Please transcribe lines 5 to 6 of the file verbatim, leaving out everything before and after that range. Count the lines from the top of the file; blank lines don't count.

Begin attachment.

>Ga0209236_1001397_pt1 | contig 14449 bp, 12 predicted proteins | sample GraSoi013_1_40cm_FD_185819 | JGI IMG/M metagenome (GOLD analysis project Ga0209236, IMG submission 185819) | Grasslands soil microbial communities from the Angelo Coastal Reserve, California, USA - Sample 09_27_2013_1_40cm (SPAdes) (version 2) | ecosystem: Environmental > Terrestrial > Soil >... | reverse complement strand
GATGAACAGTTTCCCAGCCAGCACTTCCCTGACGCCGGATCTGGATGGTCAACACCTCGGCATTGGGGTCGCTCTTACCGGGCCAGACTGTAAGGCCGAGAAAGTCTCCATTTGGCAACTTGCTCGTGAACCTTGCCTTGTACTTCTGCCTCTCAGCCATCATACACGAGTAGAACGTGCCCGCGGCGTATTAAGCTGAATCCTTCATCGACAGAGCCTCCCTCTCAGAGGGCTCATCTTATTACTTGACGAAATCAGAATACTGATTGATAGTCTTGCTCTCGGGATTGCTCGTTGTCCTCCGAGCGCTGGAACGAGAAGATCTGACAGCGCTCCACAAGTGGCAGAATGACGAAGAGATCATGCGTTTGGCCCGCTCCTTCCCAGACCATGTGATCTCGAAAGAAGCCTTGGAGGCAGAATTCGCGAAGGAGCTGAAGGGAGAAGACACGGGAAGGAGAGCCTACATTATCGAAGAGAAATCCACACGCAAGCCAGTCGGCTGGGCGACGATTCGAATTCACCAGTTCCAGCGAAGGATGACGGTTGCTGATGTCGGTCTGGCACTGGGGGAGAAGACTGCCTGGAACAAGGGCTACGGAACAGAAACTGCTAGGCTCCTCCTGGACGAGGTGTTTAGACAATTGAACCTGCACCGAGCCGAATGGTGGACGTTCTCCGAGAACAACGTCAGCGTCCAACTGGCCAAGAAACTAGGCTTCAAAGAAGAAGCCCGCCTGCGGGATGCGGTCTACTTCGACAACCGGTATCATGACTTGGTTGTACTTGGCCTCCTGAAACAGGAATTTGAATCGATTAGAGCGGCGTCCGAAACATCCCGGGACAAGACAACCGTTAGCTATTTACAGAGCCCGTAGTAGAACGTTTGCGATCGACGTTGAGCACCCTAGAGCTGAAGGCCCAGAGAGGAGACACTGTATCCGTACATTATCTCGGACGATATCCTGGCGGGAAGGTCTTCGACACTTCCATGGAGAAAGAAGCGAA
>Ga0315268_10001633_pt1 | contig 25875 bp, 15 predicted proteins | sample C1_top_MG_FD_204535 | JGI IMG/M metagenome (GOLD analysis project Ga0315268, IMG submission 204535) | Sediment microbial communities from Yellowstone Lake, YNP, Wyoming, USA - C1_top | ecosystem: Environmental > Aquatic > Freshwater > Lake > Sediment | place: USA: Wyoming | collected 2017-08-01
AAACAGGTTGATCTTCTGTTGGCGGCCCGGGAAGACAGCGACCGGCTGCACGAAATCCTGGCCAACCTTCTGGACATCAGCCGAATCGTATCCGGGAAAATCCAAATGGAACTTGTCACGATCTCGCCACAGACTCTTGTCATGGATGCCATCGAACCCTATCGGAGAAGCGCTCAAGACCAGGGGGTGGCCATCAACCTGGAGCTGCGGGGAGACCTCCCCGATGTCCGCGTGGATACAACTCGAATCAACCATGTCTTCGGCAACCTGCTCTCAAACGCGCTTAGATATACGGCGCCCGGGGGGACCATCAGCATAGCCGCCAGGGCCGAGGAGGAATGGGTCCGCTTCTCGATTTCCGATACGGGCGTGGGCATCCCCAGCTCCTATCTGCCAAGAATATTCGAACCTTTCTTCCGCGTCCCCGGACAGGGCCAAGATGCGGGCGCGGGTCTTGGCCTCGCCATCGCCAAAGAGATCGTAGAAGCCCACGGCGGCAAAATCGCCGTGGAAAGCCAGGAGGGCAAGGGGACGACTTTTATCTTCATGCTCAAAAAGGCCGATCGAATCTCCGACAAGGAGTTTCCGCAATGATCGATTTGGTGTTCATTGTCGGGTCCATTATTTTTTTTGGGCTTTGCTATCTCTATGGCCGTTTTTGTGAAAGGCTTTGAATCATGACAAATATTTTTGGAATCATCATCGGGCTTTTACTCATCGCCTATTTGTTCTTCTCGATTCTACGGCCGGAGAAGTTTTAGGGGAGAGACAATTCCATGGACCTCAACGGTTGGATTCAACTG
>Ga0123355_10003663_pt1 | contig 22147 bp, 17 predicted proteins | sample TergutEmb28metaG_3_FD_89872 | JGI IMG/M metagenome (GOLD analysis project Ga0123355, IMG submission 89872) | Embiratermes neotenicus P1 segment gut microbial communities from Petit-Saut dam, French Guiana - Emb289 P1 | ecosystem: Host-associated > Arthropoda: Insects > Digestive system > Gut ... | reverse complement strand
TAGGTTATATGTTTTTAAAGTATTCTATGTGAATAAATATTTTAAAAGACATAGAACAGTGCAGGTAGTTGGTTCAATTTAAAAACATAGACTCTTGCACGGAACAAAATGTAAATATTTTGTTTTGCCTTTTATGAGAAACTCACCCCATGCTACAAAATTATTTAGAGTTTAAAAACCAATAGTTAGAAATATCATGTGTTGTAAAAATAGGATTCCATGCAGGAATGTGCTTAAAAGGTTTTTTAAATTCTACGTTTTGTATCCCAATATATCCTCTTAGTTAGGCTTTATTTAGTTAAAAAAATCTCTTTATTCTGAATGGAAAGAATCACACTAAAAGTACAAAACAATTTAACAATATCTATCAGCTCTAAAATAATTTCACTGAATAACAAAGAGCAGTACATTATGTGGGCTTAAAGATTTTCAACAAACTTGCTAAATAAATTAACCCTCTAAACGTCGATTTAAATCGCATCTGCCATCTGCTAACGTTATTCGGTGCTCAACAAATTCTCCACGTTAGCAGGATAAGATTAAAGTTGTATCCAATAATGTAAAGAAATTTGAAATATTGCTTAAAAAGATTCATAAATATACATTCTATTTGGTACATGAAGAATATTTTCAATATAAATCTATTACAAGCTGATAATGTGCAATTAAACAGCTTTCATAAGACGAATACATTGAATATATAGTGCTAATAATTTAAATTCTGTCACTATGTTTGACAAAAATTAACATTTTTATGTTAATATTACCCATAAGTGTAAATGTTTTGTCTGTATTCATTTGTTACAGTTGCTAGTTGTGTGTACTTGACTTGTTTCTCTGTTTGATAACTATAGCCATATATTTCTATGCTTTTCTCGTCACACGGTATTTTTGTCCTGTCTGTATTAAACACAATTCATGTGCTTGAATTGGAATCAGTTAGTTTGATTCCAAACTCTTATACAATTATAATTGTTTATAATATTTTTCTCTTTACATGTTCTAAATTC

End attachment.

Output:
>Ga0123355_10003663_pt1 | contig 22147 bp, 17 predicted proteins | sample TergutEmb28metaG_3_FD_89872 | JGI IMG/M metagenome (GOLD analysis project Ga0123355, IMG submission 89872) | Embiratermes neotenicus P1 segment gut microbial communities from Petit-Saut dam, French Guiana - Emb289 P1 | ecosystem: Host-associated > Arthropoda: Insects > Digestive system > Gut ... | reverse complement strand
TAGGTTATATGTTTTTAAAGTATTCTATGTGAATAAATATTTTAAAAGACATAGAACAGTGCAGGTAGTTGGTTCAATTTAAAAACATAGACTCTTGCACGGAACAAAATGTAAATATTTTGTTTTGCCTTTTATGAGAAACTCACCCCATGCTACAAAATTATTTAGAGTTTAAAAACCAATAGTTAGAAATATCATGTGTTGTAAAAATAGGATTCCATGCAGGAATGTGCTTAAAAGGTTTTTTAAATTCTACGTTTTGTATCCCAATATATCCTCTTAGTTAGGCTTTATTTAGTTAAAAAAATCTCTTTATTCTGAATGGAAAGAATCACACTAAAAGTACAAAACAATTTAACAATATCTATCAGCTCTAAAATAATTTCACTGAATAACAAAGAGCAGTACATTATGTGGGCTTAAAGATTTTCAACAAACTTGCTAAATAAATTAACCCTCTAAACGTCGATTTAAATCGCATCTGCCATCTGCTAACGTTATTCGGTGCTCAACAAATTCTCCACGTTAGCAGGATAAGATTAAAGTTGTATCCAATAATGTAAAGAAATTTGAAATATTGCTTAAAAAGATTCATAAATATACATTCTATTTGGTACATGAAGAATATTTTCAATATAAATCTATTACAAGCTGATAATGTGCAATTAAACAGCTTTCATAAGACGAATACATTGAATATATAGTGCTAATAATTTAAATTCTGTCACTATGTTTGACAAAAATTAACATTTTTATGTTAATATTACCCATAAGTGTAAATGTTTTGTCTGTATTCATTTGTTACAGTTGCTAGTTGTGTGTACTTGACTTGTTTCTCTGTTTGATAACTATAGCCATATATTTCTATGCTTTTCTCGTCACACGGTATTTTTGTCCTGTCTGTATTAAACACAATTCATGTGCTTGAATTGGAATCAGTTAGTTTGATTCCAAACTCTTATACAATTATAATTGTTTATAATATTTTTCTCTTTACATGTTCTAAATTC